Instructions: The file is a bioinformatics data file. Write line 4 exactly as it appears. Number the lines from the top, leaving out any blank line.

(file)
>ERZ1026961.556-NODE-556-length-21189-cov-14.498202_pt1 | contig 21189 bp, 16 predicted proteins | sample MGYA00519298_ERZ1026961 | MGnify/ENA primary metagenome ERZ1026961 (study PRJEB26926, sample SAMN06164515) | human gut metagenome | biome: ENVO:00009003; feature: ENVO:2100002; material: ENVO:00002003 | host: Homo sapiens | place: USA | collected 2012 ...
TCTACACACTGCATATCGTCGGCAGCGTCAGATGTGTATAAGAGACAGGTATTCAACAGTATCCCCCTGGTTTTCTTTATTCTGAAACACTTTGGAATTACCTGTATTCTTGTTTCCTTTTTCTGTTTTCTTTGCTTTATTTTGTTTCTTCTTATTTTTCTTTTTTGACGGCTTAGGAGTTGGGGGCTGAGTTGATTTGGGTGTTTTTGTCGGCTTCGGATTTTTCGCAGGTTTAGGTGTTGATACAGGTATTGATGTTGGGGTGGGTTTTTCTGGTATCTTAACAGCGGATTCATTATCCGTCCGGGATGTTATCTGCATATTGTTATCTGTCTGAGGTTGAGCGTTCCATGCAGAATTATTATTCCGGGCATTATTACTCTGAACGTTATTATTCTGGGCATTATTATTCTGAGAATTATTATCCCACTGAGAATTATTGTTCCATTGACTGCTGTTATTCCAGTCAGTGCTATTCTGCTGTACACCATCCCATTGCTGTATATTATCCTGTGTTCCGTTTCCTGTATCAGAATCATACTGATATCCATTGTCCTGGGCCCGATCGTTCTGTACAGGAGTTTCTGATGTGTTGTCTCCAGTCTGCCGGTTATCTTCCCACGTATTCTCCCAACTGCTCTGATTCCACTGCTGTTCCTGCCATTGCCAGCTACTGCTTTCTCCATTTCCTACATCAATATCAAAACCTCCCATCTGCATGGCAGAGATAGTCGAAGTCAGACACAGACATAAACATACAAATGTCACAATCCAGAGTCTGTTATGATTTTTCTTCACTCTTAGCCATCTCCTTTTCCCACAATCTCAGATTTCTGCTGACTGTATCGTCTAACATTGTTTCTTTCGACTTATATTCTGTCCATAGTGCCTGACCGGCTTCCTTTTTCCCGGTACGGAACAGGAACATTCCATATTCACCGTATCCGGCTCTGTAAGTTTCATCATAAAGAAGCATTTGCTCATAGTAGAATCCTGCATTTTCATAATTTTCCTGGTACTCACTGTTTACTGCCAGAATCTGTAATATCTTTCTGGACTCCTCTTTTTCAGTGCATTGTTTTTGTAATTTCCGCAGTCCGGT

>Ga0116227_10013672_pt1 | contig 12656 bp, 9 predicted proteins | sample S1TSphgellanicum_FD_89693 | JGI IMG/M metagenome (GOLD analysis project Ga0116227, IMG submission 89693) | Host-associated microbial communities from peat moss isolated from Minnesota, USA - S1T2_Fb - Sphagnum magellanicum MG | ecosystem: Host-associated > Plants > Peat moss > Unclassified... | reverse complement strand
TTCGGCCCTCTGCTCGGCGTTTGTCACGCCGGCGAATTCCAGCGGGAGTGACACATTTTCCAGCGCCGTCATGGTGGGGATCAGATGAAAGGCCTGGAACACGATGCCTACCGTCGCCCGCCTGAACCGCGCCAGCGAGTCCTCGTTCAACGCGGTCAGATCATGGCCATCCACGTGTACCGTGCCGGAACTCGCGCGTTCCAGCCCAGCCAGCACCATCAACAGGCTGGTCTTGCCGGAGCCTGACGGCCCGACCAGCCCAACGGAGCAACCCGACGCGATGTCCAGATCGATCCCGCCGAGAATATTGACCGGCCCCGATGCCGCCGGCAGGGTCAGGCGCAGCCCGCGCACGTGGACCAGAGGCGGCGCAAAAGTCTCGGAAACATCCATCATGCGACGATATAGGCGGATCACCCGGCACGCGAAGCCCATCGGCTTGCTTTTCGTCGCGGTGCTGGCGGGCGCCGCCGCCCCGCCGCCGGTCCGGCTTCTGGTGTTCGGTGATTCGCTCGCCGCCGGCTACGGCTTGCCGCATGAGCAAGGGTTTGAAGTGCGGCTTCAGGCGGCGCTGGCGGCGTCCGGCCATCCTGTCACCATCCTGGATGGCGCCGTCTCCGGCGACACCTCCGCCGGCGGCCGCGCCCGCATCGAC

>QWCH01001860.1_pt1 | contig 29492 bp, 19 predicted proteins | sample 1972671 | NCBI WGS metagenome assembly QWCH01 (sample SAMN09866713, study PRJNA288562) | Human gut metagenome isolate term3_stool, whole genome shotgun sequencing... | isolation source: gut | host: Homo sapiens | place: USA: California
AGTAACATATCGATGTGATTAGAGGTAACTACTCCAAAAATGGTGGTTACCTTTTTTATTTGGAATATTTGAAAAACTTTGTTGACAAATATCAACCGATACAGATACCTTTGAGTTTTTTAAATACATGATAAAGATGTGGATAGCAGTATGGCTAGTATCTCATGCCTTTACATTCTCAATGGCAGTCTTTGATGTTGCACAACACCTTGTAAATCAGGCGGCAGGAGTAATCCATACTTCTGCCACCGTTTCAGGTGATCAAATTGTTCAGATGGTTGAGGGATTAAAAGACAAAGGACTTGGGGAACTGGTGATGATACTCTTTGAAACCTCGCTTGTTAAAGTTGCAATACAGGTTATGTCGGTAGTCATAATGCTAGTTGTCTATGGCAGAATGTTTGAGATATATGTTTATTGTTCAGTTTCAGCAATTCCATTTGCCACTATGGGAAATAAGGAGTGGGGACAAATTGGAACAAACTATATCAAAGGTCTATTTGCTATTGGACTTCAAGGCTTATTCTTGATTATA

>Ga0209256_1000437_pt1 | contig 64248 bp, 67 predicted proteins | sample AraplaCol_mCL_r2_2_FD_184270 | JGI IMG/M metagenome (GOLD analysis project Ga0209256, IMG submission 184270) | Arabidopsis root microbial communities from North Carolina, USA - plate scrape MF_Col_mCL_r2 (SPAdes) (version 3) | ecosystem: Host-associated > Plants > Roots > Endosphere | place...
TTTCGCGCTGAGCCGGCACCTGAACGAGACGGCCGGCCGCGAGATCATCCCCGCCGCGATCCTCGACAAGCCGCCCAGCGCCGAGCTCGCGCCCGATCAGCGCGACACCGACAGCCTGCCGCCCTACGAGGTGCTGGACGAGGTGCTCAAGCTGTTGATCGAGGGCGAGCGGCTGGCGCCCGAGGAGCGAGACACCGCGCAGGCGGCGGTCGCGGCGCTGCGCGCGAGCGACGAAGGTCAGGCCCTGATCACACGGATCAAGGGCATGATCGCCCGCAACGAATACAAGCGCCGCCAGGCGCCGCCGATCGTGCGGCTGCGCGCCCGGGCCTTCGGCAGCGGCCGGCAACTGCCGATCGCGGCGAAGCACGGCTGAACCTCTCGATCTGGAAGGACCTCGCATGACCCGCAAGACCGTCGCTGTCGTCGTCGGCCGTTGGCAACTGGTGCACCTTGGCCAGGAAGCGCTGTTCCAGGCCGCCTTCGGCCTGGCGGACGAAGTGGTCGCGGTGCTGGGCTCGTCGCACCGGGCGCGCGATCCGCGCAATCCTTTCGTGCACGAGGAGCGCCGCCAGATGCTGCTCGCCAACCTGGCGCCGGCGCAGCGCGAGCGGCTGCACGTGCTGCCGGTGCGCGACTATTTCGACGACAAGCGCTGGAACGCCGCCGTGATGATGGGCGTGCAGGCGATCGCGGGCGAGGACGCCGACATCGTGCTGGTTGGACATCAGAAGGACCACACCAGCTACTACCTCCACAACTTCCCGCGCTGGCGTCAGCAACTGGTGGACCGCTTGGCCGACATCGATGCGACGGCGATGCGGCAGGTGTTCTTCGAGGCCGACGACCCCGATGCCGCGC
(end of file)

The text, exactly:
TTCGGCCCTCTGCTCGGCGTTTGTCACGCCGGCGAATTCCAGCGGGAGTGACACATTTTCCAGCGCCGTCATGGTGGGGATCAGATGAAAGGCCTGGAACACGATGCCTACCGTCGCCCGCCTGAACCGCGCCAGCGAGTCCTCGTTCAACGCGGTCAGATCATGGCCATCCACGTGTACCGTGCCGGAACTCGCGCGTTCCAGCCCAGCCAGCACCATCAACAGGCTGGTCTTGCCGGAGCCTGACGGCCCGACCAGCCCAACGGAGCAACCCGACGCGATGTCCAGATCGATCCCGCCGAGAATATTGACCGGCCCCGATGCCGCCGGCAGGGTCAGGCGCAGCCCGCGCACGTGGACCAGAGGCGGCGCAAAAGTCTCGGAAACATCCATCATGCGACGATATAGGCGGATCACCCGGCACGCGAAGCCCATCGGCTTGCTTTTCGTCGCGGTGCTGGCGGGCGCCGCCGCCCCGCCGCCGGTCCGGCTTCTGGTGTTCGGTGATTCGCTCGCCGCCGGCTACGGCTTGCCGCATGAGCAAGGGTTTGAAGTGCGGCTTCAGGCGGCGCTGGCGGCGTCCGGCCATCCTGTCACCATCCTGGATGGCGCCGTCTCCGGCGACACCTCCGCCGGCGGCCGCGCCCGCATCGAC